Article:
As Haneke’s reputation in Europe grew, he received invitations to collaborate with major stars of French cinema. Isabelle Huppert, Erika in The Piano Teacher, also plays the lead in Time of the Wolf (2003). Code Unknown (2000) is built around Juliette Binoche, and in Hidden (2005), Binoche is joined by Daniel Auteuil. With Haneke’s move to France, his work became less focused on anatomising Austrian society than in presenting a kind of pan-European moral landscape. These films seem less confrontational than Funny Games, less concerned with consumerism than the glaciation trilogy. The desire to shock the audience appears to have ebbed, to be replaced by a pervasive sense of tragedy, a more muted response to the concerns which have informed Haneke’s work since the beginning – the link between the personal and the political, the influence of the media, video surveillance, social control and the possibility of authentic human community.

Time of the Wolf, an underrated contribution to the post-holocaust science fiction genre (recently undergoing revival of serious cinematic interest with adaptations of Saramago’s Blindness and Cormac McCarthy’s The Road), shows Huppert attempting to shepherd her children through the blasted landscape of a near-future France, which has undergone an unspecified catastrophe. Society has broken down, and the brutal realities of power and heirarchy dominate the lives of the terrorised survivors. In Haneke’s Hobbesian nightmare there is (surprise!) no redemption. The director, so concerned in his earlier career with tearing down the social order, now appears to be weighing the positive value of civilisation. What remains beyond simple human acts of kindness and cruelty when all the apparatus of our sophisticated, mediated society is taken away?

Code Unknown uses the episodic style of story-telling that Haneke first deployed in 71 Fragments … Anne (Binoche), an actress, is in a stormy relationship with Jean, a war photographer. A chance event - Jean’s younger brother throwing a piece of trash into the lap of a Romanian beggar - opens up a constellation of interconnected stories, which show how macro-scale political concerns – war, immigration, policing – play out in individual lives. Built up from long, unedited takes, the film reads like a response to the mawkish and fundamentally dishonest multi-stranded narrative films recently popular in Hollywood, a genre particularly associated with the Mexican director Alejandro González Iñárritu (Babel, 21 Grams), but also including work such as Paul Thomas Anderson’s Magnolia and Paul Haggis’s Crash. In these films, chance, coincidence and small personal epiphanies are woven into quasi-religious parables about providence and fate. This cheap transcendentalism offers a kind of fake consolation, an apolitical quietism which Code Unknown rejects out of hand. Sometimes communication fails, actions are meaningless, and redemption is out of stock at the supermarket. Questions about our ethical duties to one another cannot, for Haneke, be resolved by the application of a little aesthetic glitter. Instead they must be wrestled with, fought for, and the viewer must actively participate, instead of passively consuming the awe-inspiring spectacle of networked existence. In this, Haneke’s technique seems to relate to Roberto Bolaño’s vast (and equally bleak) novel 2666, which asks the reader to work at connecting disjointed narratives, much of the meaning residing in the ‘silences’ between its various sections.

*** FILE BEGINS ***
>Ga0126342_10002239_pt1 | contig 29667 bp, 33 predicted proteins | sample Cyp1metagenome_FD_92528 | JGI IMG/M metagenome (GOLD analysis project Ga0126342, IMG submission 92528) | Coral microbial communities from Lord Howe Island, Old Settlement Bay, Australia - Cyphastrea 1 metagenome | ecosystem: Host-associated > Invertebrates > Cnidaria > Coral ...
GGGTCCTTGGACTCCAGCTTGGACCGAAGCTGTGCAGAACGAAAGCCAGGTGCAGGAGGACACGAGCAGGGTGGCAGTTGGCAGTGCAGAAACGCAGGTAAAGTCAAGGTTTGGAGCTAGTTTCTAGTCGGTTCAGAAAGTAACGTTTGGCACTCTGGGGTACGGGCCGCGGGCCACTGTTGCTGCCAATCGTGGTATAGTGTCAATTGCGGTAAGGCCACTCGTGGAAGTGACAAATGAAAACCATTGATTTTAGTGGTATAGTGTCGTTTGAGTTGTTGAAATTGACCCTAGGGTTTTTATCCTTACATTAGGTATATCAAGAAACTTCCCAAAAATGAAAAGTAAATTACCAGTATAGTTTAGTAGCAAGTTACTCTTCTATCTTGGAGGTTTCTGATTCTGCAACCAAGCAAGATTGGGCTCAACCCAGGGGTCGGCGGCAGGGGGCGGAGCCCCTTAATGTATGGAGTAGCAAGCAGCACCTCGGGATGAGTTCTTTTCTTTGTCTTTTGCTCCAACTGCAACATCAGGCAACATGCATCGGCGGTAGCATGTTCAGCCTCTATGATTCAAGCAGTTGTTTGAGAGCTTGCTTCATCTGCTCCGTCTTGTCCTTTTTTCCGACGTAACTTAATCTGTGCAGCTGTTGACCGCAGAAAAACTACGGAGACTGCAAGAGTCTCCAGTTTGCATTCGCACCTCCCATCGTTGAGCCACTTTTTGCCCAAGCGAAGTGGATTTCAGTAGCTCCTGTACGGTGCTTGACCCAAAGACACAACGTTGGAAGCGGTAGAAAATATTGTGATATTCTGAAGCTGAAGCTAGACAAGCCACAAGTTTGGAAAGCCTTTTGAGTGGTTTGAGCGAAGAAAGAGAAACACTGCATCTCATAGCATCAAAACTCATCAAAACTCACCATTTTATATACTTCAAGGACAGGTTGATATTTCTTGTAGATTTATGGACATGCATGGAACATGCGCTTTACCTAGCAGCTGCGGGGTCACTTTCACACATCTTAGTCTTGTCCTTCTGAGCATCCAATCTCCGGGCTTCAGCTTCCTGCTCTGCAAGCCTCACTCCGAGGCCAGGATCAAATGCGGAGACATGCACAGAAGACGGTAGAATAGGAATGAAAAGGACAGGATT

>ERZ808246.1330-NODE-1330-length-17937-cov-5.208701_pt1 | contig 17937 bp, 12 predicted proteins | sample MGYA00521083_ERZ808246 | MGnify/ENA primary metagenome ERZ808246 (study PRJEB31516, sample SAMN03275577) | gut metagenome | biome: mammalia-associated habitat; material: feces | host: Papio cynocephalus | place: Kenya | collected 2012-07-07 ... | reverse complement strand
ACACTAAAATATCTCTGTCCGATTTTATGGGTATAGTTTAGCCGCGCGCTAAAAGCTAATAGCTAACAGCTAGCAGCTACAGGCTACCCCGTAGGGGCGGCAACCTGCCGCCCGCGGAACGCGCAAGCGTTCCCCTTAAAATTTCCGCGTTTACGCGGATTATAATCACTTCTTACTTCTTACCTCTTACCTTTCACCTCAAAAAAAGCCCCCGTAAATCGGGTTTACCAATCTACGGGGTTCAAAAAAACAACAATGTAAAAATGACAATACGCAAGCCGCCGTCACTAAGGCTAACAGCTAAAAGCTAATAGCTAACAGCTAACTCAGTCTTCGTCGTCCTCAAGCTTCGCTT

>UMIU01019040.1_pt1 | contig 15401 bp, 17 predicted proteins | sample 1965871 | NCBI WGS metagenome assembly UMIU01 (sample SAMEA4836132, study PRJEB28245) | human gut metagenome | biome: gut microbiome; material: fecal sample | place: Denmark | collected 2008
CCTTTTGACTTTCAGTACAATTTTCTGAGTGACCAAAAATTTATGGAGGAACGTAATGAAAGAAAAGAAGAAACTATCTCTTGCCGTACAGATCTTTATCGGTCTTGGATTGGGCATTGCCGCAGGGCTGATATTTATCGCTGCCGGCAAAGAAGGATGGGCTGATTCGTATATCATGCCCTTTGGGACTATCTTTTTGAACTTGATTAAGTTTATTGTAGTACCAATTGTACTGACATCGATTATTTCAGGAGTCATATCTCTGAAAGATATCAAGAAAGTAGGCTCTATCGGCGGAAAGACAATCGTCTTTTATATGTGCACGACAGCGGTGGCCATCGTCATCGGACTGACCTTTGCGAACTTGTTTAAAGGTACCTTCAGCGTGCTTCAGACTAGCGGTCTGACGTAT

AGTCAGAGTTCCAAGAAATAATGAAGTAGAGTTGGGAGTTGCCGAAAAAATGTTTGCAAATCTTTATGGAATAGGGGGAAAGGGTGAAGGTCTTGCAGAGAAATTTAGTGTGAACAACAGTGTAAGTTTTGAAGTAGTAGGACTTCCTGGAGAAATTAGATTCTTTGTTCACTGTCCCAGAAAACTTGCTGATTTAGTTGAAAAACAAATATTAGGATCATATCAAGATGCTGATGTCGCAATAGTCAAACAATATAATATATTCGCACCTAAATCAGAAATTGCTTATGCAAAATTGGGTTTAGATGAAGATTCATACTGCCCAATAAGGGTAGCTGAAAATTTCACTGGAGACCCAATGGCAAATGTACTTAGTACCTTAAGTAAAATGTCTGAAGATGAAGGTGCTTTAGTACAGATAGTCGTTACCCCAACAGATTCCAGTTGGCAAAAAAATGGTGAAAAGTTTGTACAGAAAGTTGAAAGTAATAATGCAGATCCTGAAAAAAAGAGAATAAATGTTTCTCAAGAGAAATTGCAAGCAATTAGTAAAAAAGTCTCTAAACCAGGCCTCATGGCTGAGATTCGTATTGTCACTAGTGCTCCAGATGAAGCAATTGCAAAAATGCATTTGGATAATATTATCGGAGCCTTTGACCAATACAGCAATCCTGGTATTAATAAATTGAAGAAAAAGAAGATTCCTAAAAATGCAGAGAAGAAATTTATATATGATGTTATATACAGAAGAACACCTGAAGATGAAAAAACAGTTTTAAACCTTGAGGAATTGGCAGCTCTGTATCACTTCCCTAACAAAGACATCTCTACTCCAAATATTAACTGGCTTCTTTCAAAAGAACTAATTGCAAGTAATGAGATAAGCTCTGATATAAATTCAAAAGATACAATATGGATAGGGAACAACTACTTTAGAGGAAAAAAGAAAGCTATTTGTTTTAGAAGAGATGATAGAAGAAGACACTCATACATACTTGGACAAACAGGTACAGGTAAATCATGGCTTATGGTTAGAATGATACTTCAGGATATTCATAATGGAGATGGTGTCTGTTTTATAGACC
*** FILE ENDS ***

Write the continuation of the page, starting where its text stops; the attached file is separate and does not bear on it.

Haneke has frequently quipped that he has ‘adapted’ Godard’s famous observation about cinema to read ‘film is a lie at 24 frames a second in the service of truth’. Hidden is an application of this thesis - that one may use the lying image to go beyond its lies - to a story about media ethics, visual representation and repressed memory. Georges (Daniel Auteuil) is a television intellectual (that most debased of Haneken types) who receives an anonymous video showing surveillance footage of his house. More videos soon arrive, and whoever is watching him seems to be implying that he has a secret to hide. Indeed he does, and his personal guilt is linked to one of the most shameful episodes in postwar French history – the murder of up to two hundred Algerian demonstrators by Parisian police in 1961. Under the direction of police chief Maurice Papon (later convicted of crimes against humanity for his actions under the Vichy regime during the second world war), gendarmes beat unarmed men and women, throwing some from bridges into the river Seine. Essentially Haneke is reprising his scolding of Austrian political amnesia for a French audience - Georges’s bad faith is a microcosm of his country’s.